Wednesday, March 12, 2014

Votes for Women - New Jersey Suffragettes

Votes for Women – New Jersey Suffragettes
A Selected Essay from: Jersey! Then . . . Again
Written by Maureen Wlodarczyk

With the current state of national politics, the raging rhetoric and political pontification threatens to leave potential voters tone-deaf, disgusted, and dubious that their vote matters. That being said, it will do us all good to remember the struggle of one group of Americans desperate to have that right to vote: the ladies of the women’s suffrage movement of the 19th and early 20th centuries.

As early as the 1850s, with the cry “Votes for Women,” suffragettes banded together in pursuit of a place at the ballot box, led by movement pioneers Elizabeth Cady Stanton and Susan B. Anthony. Success remained elusive and as the quest for universal suffrage struggled on at the dawn of the 20th century, New Jersey’s own Alice Paul became a committed and tireless leader in a new generation of women’s rights advocates. While every successful cause has such indispensable and dedicated leaders, its followers are the wind beneath its wings, bringing energy and the power of numbers to the quest. We don’t have to look any farther than our own New Jersey backyard to see that energy at work in the women’s suffrage movement.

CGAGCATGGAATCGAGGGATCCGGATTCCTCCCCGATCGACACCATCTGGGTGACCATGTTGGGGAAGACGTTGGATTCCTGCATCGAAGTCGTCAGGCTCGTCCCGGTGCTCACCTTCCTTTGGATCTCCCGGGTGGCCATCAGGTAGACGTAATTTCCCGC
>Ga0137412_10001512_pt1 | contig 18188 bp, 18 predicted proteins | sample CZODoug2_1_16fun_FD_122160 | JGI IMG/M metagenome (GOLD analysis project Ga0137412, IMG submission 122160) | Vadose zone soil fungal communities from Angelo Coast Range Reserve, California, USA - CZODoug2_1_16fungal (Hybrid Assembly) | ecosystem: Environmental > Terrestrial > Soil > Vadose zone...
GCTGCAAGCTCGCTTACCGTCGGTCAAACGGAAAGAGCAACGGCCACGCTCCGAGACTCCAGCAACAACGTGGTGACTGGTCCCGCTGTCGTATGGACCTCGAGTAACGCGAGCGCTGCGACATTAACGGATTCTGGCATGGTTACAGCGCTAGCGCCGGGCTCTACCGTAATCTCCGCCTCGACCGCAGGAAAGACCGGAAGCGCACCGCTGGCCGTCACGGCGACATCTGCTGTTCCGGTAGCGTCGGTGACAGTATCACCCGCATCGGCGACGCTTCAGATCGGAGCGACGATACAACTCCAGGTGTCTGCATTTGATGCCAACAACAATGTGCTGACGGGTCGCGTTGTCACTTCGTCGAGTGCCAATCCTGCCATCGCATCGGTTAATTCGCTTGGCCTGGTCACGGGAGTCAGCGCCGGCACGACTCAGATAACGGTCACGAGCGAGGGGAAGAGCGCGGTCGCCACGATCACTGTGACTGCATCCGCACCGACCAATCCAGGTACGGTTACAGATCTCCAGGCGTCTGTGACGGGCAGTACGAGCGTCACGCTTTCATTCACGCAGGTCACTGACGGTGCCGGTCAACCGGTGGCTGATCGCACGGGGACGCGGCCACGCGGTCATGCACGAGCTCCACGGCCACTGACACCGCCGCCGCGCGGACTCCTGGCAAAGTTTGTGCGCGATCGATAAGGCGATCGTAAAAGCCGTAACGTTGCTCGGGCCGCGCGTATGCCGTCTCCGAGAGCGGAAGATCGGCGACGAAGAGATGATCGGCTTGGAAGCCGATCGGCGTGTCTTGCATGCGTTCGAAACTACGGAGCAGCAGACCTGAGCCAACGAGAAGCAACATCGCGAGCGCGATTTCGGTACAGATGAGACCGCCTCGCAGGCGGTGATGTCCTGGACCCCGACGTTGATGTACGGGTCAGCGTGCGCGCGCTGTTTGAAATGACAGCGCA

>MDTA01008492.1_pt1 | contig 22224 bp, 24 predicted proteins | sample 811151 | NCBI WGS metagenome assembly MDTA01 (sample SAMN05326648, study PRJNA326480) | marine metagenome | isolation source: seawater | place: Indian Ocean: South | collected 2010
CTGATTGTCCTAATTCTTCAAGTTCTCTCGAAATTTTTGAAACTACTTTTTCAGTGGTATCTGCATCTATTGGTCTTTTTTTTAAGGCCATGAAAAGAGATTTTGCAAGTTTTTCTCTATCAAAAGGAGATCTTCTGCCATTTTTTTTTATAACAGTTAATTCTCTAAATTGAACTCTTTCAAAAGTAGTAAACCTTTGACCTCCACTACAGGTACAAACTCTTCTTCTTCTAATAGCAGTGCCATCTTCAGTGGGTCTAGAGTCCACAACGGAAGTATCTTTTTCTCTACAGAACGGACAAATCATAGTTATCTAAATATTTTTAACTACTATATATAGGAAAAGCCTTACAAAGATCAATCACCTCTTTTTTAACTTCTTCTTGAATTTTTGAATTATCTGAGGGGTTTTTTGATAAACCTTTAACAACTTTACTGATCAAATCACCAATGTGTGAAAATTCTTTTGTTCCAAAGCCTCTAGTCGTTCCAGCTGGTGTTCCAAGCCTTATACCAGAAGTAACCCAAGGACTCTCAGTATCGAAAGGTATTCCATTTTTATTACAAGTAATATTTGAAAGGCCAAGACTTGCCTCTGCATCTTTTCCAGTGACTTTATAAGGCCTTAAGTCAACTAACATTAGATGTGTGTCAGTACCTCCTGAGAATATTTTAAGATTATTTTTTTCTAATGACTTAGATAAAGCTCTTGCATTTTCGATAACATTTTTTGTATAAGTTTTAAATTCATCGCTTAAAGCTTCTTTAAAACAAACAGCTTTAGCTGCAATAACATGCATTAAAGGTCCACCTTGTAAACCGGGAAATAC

Alice Paul
In the second decade of the 1900s, one Hudson newspaper carried a column titled “Woman’s Suffrage Forum,” a regular feature that included information on local women’s suffrage lectures, events, news and campaigns and also reported national progress as individual states voted for (or against) extending the right to vote to female residents. In 1915, New Jersey suffrage supporters succeeded in getting the question on a statewide referendum to be voted on in October of that year. In August, as the election drew near and a woman’s right to vote in New Jersey lay in the hands of the men of our state, the pages of local papers carried news of the upcoming arrival of the “suffrage torch” in Jersey City. The torch, symbolically unlit to represent the enlightenment that would come from granting we Jersey girls the right to vote, was to travel throughout the state to raise awareness and popular support for the upcoming suffrage amendment vote. The torch’s travels across the Garden State were to be accompanied by celebrations and ceremonies attended by politicians, prominent citizens and the leaders and members of the Women’s Political Union (WPU).

Suffrage torch hand-off, August 7, 1915.
On August 7, 1915, the suffrage torch, accompanied by members of the New York contingent of the WPU, departed New York on the tugboat Holbrook and headed across the Hudson River. At the same time, representatives of the New Jersey WPU left Jersey City on the tug A.W. Smith, set to meet their New York sisters in the middle of the Hudson precisely at noon. The torch handoff on the Hudson completed, the New Jersey delegation tug returned to the Pennsylvania Railroad pier after which a series of ceremonies and outdoor meetings were scheduled, the first starting at 1pm at Montgomery and Washington Streets. The hand-off and return of the banner-emblazoned tug with a member of the New Jersey delegation triumphantly holding up the suffrage torch were memorialized in two photographs that speak to the happy occasion and hopes for the upcoming special election.